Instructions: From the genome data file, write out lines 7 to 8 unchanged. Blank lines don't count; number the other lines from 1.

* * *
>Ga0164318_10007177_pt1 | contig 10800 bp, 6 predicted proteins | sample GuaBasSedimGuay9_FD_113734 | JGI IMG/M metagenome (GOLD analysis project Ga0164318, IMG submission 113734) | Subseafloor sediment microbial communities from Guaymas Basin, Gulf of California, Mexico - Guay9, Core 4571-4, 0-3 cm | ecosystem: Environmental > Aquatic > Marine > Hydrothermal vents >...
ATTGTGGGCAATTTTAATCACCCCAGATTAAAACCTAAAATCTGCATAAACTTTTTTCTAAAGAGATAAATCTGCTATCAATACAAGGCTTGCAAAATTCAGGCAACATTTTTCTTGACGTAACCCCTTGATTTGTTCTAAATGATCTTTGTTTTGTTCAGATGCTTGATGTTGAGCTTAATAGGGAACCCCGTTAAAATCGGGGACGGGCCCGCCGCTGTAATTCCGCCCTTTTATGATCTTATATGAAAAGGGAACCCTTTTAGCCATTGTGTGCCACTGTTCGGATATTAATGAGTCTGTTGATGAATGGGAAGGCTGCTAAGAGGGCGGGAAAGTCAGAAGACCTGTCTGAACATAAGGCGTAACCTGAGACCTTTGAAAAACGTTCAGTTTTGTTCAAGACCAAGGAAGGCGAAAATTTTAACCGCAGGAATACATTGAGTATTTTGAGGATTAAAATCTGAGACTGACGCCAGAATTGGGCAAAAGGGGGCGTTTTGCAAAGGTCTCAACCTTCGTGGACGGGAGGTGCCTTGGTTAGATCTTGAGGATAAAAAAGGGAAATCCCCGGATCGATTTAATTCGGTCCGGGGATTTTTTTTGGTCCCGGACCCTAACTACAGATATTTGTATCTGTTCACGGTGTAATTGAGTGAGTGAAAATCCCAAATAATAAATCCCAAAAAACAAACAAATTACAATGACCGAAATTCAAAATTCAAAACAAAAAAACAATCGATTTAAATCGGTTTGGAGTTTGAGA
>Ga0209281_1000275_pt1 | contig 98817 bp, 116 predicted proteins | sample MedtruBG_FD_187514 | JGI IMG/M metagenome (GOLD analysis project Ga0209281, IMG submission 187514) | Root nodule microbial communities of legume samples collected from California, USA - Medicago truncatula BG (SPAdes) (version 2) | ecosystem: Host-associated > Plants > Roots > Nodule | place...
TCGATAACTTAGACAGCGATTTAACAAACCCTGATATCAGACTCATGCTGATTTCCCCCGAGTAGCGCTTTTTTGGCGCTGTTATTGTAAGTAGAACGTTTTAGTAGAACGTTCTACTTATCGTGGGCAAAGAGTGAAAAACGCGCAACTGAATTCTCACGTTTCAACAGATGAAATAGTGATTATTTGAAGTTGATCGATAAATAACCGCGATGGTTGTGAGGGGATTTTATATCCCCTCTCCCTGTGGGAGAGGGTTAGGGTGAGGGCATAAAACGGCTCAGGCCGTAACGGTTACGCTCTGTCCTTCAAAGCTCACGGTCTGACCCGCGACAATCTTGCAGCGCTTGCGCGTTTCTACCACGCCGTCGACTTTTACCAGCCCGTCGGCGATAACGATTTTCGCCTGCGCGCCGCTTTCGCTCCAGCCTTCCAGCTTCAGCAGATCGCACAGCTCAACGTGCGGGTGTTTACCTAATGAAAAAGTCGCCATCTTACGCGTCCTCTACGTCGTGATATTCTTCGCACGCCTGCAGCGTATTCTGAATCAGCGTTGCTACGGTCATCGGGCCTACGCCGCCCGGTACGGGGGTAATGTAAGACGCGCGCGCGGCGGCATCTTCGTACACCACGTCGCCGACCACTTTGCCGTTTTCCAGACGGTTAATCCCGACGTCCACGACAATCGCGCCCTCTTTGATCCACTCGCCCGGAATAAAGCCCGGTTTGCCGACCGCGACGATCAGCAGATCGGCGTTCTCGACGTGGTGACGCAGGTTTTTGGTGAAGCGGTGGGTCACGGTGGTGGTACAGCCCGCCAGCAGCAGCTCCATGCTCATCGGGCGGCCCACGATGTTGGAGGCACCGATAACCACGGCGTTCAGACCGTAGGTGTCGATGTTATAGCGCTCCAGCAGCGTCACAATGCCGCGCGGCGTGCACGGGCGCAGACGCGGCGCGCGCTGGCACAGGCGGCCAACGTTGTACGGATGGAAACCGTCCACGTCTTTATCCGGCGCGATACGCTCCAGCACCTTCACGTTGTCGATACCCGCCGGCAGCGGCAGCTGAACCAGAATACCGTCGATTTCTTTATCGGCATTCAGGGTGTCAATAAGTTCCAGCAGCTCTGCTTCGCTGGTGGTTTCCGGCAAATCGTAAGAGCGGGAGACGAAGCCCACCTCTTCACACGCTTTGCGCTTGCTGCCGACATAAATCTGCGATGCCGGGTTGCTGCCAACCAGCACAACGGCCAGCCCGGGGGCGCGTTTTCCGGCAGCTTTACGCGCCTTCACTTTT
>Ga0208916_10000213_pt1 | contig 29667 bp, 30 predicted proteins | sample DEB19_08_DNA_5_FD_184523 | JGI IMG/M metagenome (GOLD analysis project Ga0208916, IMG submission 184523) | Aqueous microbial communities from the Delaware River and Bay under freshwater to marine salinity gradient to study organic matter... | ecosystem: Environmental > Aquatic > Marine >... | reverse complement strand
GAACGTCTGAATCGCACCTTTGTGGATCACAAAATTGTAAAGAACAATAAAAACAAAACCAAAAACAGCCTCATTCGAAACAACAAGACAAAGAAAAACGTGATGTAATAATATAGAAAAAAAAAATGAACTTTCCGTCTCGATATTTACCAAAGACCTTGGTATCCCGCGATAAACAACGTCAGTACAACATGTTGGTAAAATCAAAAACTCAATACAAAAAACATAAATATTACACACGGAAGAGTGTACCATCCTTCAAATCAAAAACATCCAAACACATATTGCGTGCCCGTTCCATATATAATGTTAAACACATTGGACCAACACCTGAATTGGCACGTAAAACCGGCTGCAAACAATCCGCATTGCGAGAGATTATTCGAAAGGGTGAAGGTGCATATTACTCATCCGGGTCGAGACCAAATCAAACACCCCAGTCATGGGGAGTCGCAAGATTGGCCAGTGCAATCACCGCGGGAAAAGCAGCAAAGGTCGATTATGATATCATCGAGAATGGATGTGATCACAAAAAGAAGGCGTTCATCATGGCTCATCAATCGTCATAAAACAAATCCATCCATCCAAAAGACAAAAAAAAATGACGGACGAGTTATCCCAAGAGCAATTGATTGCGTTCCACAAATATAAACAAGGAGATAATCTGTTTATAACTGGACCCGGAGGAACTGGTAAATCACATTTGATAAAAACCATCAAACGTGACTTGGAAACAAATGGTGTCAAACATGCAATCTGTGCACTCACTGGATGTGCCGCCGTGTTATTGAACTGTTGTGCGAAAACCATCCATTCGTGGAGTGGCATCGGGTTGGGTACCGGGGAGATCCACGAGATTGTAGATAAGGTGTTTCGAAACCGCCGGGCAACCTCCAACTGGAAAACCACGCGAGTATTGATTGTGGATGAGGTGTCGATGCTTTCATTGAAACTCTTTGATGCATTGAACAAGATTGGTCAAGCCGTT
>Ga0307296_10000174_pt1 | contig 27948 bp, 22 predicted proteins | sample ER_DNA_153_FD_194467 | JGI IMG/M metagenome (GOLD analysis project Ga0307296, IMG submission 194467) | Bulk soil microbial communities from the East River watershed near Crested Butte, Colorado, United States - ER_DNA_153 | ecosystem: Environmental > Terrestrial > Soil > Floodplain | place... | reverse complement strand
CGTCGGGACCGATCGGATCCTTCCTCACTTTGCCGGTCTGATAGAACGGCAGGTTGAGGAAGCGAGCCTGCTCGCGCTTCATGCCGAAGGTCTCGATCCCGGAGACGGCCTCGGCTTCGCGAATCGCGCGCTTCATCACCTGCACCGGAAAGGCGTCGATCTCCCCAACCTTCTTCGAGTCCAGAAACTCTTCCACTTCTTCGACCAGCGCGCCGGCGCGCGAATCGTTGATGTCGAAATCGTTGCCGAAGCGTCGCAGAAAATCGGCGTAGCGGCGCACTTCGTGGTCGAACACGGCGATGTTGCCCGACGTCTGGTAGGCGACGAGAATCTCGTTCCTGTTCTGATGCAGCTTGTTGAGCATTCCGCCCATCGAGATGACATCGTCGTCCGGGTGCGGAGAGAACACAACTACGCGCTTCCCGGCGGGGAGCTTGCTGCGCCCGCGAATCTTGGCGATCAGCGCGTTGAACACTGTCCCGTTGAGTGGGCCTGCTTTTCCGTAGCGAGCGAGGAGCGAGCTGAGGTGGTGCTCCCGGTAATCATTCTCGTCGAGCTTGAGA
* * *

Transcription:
>Ga0307296_10000174_pt1 | contig 27948 bp, 22 predicted proteins | sample ER_DNA_153_FD_194467 | JGI IMG/M metagenome (GOLD analysis project Ga0307296, IMG submission 194467) | Bulk soil microbial communities from the East River watershed near Crested Butte, Colorado, United States - ER_DNA_153 | ecosystem: Environmental > Terrestrial > Soil > Floodplain | place... | reverse complement strand
CGTCGGGACCGATCGGATCCTTCCTCACTTTGCCGGTCTGATAGAACGGCAGGTTGAGGAAGCGAGCCTGCTCGCGCTTCATGCCGAAGGTCTCGATCCCGGAGACGGCCTCGGCTTCGCGAATCGCGCGCTTCATCACCTGCACCGGAAAGGCGTCGATCTCCCCAACCTTCTTCGAGTCCAGAAACTCTTCCACTTCTTCGACCAGCGCGCCGGCGCGCGAATCGTTGATGTCGAAATCGTTGCCGAAGCGTCGCAGAAAATCGGCGTAGCGGCGCACTTCGTGGTCGAACACGGCGATGTTGCCCGACGTCTGGTAGGCGACGAGAATCTCGTTCCTGTTCTGATGCAGCTTGTTGAGCATTCCGCCCATCGAGATGACATCGTCGTCCGGGTGCGGAGAGAACACAACTACGCGCTTCCCGGCGGGGAGCTTGCTGCGCCCGCGAATCTTGGCGATCAGCGCGTTGAACACTGTCCCGTTGAGTGGGCCTGCTTTTCCGTAGCGAGCGAGGAGCGAGCTGAGGTGGTGCTCCCGGTAATCATTCTCGTCGAGCTTGAGA